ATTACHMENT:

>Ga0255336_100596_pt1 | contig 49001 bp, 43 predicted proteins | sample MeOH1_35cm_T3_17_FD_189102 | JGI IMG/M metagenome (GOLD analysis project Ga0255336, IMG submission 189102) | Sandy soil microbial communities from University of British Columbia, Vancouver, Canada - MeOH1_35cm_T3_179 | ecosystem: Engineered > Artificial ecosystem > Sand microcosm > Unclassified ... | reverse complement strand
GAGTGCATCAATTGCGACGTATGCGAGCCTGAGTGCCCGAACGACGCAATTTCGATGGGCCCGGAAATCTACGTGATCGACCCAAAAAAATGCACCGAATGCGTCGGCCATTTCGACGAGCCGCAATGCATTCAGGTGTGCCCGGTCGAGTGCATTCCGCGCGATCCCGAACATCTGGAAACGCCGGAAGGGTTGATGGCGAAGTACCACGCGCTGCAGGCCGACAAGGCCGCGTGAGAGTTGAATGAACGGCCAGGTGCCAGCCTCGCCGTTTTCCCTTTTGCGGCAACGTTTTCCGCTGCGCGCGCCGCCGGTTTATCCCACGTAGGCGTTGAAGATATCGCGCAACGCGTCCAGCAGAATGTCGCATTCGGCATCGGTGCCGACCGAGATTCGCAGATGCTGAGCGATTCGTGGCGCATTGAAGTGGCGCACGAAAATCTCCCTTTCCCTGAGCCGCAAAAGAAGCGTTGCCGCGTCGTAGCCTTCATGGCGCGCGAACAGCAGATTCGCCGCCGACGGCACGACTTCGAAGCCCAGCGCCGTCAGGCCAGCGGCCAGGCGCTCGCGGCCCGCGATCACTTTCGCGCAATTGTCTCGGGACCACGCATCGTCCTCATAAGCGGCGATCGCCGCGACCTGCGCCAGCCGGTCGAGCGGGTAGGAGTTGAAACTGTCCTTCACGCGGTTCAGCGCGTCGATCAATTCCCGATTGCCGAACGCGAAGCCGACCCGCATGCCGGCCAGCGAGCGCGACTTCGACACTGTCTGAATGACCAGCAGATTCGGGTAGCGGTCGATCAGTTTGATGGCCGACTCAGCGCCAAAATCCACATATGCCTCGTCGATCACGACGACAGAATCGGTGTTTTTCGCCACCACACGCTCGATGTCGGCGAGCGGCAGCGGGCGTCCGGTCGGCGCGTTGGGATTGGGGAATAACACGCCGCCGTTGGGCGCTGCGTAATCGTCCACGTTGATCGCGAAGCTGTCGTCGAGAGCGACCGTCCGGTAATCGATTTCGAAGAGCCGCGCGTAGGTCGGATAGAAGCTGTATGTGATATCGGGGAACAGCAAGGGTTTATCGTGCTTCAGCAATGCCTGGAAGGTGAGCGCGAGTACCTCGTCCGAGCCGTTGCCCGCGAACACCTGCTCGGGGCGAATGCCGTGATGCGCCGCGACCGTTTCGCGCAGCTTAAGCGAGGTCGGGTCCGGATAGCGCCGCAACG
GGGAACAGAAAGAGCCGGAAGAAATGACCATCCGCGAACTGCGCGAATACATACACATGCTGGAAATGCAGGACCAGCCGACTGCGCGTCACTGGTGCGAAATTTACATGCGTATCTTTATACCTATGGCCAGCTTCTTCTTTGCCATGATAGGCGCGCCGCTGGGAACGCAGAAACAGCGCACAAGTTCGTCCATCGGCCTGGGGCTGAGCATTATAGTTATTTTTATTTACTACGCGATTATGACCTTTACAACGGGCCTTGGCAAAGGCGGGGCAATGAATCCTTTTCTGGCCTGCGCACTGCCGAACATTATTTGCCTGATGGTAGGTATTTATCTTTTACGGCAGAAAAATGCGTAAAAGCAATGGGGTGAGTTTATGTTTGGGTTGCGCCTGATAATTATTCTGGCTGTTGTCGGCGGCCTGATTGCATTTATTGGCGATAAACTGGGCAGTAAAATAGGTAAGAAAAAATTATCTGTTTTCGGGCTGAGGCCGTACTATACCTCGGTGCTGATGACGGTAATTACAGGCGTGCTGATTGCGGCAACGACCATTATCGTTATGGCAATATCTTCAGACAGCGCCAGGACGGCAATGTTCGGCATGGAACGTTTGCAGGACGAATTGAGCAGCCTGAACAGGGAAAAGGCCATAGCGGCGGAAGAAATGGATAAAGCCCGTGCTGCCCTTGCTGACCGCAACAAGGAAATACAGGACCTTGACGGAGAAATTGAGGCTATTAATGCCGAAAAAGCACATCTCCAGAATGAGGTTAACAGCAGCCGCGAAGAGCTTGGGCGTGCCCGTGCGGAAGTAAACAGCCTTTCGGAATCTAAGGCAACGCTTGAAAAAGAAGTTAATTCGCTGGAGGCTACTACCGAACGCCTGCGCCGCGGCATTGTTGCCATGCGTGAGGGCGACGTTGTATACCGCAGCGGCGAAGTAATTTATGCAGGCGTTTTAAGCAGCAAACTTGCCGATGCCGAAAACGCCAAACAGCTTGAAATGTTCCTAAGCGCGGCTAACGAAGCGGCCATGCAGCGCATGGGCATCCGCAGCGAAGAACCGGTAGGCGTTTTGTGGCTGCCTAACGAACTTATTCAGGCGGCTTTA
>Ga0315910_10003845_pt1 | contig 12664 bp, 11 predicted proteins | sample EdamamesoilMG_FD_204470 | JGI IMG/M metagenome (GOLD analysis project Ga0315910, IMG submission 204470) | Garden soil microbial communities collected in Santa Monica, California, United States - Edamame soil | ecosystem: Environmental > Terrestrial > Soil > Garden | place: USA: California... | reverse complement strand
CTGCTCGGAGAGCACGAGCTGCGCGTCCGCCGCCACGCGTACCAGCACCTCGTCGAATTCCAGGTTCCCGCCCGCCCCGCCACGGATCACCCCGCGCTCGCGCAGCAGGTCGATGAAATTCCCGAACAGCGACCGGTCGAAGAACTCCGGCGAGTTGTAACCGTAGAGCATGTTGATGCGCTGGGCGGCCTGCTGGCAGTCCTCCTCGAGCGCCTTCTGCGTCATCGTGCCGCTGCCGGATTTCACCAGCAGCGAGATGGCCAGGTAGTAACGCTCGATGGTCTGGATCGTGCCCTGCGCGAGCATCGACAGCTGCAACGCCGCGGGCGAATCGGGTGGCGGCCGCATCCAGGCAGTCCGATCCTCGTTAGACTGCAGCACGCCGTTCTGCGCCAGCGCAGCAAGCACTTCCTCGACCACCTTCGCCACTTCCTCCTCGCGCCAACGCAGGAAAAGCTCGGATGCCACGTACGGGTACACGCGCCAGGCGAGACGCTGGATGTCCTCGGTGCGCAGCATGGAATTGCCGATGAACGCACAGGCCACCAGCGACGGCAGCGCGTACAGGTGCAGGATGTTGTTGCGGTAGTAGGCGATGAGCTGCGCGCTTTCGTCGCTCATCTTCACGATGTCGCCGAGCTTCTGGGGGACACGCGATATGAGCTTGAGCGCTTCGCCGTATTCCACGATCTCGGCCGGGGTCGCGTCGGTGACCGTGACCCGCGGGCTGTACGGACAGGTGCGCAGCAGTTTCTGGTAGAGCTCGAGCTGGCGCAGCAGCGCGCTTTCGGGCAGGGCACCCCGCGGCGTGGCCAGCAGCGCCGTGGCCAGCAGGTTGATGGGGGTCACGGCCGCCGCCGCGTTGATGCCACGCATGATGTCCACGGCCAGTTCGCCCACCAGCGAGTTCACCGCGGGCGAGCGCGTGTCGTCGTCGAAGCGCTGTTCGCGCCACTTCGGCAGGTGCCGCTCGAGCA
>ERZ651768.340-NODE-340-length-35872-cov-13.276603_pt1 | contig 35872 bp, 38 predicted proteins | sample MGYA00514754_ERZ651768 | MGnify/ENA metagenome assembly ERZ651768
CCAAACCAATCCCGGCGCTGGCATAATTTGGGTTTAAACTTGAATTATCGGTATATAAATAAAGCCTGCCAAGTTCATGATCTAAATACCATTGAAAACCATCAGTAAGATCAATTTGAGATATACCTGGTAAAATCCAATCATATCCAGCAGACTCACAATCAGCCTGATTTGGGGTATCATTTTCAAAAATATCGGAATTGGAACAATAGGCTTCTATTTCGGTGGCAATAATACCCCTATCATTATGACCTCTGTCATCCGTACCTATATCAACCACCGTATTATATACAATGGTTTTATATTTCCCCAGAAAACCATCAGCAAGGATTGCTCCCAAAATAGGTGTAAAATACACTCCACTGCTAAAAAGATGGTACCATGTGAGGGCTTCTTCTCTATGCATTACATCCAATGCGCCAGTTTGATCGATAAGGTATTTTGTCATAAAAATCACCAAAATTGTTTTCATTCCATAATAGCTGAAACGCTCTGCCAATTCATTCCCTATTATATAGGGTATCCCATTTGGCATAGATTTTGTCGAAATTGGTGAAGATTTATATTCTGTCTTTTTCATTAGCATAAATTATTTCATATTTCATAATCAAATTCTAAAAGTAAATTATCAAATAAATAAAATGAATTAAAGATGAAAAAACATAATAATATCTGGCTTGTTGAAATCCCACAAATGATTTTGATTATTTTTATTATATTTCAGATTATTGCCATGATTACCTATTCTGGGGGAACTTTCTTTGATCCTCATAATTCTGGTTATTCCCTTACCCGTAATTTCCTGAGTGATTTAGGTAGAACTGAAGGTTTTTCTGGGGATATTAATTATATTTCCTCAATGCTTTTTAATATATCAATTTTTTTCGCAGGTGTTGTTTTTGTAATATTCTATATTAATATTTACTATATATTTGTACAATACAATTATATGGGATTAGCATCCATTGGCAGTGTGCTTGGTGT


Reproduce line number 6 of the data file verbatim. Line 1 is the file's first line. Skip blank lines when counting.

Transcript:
>ERZ651768.340-NODE-340-length-35872-cov-13.276603_pt1 | contig 35872 bp, 38 predicted proteins | sample MGYA00514754_ERZ651768 | MGnify/ENA metagenome assembly ERZ651768